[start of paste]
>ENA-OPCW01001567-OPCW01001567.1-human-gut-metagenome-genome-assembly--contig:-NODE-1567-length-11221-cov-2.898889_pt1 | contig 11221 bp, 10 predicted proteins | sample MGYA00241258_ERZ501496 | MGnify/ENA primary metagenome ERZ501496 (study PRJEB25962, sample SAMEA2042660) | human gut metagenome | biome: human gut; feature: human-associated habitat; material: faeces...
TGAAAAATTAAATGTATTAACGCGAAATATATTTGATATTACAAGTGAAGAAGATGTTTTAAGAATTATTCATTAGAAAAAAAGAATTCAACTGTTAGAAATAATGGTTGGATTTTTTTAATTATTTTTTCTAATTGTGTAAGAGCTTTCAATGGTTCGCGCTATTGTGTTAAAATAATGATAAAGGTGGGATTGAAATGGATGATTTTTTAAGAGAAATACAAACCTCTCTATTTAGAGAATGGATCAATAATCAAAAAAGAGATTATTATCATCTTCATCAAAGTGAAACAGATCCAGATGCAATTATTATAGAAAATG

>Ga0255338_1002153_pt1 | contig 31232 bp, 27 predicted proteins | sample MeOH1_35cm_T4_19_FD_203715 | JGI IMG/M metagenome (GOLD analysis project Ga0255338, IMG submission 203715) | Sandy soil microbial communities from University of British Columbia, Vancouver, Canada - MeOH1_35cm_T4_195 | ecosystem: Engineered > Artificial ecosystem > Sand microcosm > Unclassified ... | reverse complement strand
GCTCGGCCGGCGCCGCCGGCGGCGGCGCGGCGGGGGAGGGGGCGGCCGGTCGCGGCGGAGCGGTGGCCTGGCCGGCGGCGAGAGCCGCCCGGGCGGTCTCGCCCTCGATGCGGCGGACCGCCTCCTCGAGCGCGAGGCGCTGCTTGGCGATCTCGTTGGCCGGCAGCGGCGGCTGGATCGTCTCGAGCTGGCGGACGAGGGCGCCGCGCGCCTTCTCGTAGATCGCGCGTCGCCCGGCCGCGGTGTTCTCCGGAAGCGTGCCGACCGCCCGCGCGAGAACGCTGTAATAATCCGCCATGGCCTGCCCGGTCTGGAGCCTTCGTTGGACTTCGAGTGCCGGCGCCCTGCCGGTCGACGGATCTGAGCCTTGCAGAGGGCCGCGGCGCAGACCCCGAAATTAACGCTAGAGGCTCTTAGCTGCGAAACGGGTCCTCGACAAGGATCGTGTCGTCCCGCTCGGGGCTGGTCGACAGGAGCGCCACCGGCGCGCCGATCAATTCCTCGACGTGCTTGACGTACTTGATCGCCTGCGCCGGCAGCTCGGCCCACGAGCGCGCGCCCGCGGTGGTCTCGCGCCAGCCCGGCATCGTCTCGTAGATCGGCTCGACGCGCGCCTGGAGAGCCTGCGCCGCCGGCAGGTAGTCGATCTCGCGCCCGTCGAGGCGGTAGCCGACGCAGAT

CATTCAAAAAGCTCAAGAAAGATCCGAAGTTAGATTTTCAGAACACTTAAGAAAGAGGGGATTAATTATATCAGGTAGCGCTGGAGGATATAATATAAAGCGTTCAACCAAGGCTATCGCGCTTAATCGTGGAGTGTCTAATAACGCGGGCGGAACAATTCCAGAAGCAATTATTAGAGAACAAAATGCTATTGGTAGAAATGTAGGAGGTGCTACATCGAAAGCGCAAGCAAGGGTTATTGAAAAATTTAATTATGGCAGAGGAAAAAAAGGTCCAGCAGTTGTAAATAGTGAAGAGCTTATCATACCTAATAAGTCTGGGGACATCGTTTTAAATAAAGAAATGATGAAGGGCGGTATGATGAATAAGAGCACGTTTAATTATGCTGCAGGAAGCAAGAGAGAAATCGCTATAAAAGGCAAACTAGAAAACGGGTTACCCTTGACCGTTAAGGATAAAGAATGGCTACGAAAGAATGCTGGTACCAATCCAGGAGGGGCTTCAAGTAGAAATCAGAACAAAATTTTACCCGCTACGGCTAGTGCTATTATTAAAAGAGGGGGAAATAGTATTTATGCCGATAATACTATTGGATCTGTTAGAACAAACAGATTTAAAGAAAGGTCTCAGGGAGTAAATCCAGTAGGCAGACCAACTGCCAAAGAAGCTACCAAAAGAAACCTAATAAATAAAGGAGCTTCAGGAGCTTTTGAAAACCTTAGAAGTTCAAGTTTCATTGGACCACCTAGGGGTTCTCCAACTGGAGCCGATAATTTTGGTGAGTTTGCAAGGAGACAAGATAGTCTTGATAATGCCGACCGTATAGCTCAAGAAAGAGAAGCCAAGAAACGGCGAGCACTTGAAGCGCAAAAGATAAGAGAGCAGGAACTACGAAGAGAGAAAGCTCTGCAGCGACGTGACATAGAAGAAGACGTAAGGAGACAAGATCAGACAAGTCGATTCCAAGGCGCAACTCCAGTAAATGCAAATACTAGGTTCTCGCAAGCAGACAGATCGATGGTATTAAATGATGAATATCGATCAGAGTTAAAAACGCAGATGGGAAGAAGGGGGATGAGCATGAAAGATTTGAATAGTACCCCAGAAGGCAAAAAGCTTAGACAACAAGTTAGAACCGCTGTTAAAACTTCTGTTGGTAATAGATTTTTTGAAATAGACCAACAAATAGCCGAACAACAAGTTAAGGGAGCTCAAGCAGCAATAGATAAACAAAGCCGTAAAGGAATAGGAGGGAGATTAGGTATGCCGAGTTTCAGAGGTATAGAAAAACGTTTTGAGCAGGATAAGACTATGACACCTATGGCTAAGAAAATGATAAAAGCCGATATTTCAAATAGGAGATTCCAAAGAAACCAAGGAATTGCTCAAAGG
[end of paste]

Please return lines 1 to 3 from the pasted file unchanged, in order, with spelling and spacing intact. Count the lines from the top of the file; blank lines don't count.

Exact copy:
>ENA-OPCW01001567-OPCW01001567.1-human-gut-metagenome-genome-assembly--contig:-NODE-1567-length-11221-cov-2.898889_pt1 | contig 11221 bp, 10 predicted proteins | sample MGYA00241258_ERZ501496 | MGnify/ENA primary metagenome ERZ501496 (study PRJEB25962, sample SAMEA2042660) | human gut metagenome | biome: human gut; feature: human-associated habitat; material: faeces...
TGAAAAATTAAATGTATTAACGCGAAATATATTTGATATTACAAGTGAAGAAGATGTTTTAAGAATTATTCATTAGAAAAAAAGAATTCAACTGTTAGAAATAATGGTTGGATTTTTTTAATTATTTTTTCTAATTGTGTAAGAGCTTTCAATGGTTCGCGCTATTGTGTTAAAATAATGATAAAGGTGGGATTGAAATGGATGATTTTTTAAGAGAAATACAAACCTCTCTATTTAGAGAATGGATCAATAATCAAAAAAGAGATTATTATCATCTTCATCAAAGTGAAACAGATCCAGATGCAATTATTATAGAAAATG

>Ga0255338_1002153_pt1 | contig 31232 bp, 27 predicted proteins | sample MeOH1_35cm_T4_19_FD_203715 | JGI IMG/M metagenome (GOLD analysis project Ga0255338, IMG submission 203715) | Sandy soil microbial communities from University of British Columbia, Vancouver, Canada - MeOH1_35cm_T4_195 | ecosystem: Engineered > Artificial ecosystem > Sand microcosm > Unclassified ... | reverse complement strand